1. I will use this idea with the s-hooks. my only concern would be weight if you are stacking heavy items like full mason jars. Also, be very concerned about the wheels. they are attached by a very weak grade of bolt. I have had three bolts snap; i have removed all the wheels on my wire shelves. my advice: the 3 pack of Costco clear plastic totes ( https://www.costcobusinessdelivery.com/Iris-11-Gallon-Storage-Container-with-Lid%2C-3-ct.product.11943392.html ) 2 totes fit perfectly on the 36 inch wide wire shelves. I like having my goodies inside totes. in addition, 3 of the the Ball quart size mason jars boxes fit very snugly on the 36 inch wide 14 inch depth black shelve from home depot.

  2. I have been using similar shelving units from Home Depot. I like the S-hooks, but would like to know where you got the extra shelves.

    Thanks,

    Doc Raydio

  3. Might not be a bad idea to think about adding cheap 12v (aka low-voltage) lighting to the under lip of each shelf as you go. Yeah, you need to run a wire pair to a switch and have a battery and so on but I kid you not – when everything goes black and all you have is your EDC flashlight and you can just turn around and flick a switch FOR WHAT YOU NEED in a unfamiliar space it makes a huge difference. Saves the battery, controls light and makes it much easier to send a kid into the stock room for a can of corn if he is only looking at “Canned Goods”.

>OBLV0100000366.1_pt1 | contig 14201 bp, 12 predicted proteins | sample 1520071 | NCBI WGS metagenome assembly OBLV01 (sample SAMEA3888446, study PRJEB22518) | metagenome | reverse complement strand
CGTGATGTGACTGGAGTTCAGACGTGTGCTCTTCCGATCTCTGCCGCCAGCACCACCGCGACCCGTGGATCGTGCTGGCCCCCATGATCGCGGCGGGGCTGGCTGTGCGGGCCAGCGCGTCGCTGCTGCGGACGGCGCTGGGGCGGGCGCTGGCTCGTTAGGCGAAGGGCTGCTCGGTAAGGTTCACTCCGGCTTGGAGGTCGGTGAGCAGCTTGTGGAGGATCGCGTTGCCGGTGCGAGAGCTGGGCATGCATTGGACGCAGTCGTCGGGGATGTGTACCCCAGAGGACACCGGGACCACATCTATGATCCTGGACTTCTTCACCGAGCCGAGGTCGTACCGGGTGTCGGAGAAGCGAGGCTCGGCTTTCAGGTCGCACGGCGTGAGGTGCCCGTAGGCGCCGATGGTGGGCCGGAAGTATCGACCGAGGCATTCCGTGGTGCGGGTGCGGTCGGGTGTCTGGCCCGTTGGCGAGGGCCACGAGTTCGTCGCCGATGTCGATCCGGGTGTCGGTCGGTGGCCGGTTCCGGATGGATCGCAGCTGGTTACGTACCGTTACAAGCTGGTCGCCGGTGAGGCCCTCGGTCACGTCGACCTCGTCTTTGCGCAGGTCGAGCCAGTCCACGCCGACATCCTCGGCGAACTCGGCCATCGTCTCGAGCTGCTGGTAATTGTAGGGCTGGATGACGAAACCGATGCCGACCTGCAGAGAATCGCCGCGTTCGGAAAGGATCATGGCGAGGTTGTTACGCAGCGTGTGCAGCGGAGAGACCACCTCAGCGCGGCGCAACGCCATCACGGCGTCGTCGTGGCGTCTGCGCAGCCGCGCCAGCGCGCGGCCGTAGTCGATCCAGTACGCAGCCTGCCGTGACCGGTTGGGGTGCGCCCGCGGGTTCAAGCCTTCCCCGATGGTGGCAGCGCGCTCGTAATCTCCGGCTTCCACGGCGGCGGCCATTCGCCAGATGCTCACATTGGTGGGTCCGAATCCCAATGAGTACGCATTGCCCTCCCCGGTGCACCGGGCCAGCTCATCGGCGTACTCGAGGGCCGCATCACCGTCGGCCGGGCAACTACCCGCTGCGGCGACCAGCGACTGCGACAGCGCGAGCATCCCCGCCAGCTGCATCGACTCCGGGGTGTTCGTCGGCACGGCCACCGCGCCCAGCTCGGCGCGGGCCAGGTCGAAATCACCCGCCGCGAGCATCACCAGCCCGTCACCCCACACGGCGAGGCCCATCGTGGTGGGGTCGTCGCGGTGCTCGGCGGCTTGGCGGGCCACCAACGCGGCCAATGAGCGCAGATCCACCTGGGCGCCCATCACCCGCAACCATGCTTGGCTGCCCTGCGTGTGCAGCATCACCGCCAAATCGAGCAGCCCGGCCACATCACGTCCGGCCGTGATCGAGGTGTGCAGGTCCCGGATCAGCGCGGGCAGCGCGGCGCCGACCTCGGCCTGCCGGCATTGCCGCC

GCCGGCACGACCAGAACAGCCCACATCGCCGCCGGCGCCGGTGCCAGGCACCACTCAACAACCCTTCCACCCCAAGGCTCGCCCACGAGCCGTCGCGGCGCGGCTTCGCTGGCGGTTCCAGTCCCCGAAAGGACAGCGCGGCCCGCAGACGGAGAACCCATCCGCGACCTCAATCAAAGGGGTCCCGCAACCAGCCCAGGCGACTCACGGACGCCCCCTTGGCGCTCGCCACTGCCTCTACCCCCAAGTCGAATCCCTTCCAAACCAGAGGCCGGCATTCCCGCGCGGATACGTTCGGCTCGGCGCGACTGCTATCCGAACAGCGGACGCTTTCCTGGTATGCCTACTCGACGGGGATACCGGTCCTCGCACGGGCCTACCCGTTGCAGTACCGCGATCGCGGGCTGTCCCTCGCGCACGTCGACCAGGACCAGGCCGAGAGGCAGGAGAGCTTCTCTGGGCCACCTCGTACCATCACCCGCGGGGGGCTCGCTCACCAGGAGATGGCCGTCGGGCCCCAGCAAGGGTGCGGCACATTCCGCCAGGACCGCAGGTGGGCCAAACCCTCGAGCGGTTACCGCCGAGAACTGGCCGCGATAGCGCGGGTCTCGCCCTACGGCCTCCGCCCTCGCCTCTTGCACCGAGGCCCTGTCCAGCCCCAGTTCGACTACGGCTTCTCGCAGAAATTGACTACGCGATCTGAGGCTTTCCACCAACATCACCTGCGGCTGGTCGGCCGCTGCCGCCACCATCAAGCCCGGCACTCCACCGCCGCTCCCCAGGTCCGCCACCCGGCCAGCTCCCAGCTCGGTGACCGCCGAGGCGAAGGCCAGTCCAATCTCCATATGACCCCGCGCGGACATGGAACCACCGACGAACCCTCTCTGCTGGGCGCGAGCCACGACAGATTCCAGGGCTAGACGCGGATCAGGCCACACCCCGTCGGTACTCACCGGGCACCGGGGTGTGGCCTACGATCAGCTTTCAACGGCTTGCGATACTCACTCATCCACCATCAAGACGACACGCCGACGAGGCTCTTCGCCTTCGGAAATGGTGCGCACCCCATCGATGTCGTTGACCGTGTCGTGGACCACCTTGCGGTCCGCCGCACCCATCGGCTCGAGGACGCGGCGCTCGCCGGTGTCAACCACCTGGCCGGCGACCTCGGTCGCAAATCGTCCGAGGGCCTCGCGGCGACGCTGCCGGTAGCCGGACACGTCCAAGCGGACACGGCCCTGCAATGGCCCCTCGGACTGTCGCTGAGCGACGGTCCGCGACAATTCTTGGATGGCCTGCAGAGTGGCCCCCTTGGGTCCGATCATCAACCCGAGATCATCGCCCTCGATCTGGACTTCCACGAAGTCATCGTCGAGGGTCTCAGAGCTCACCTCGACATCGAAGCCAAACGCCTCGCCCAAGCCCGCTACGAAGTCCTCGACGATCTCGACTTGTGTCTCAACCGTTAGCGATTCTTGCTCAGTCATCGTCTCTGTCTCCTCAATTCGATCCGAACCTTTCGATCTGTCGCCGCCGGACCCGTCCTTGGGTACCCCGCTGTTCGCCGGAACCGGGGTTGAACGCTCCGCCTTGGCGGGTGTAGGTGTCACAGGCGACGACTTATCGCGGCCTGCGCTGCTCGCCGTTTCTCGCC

• As kitschy as it may look, there is a lot to be said for using strings of LED Christmas lights for that type of lighting.

      January of 2017 my local Lowes was clearing out hollow decorations and I was buying boxes of 100′ strings of LED lights for $1 each.

      There’s a reason that you see these types of lights being used in places that are running solar panels or generators; its the most efficient form of commonly available illumination.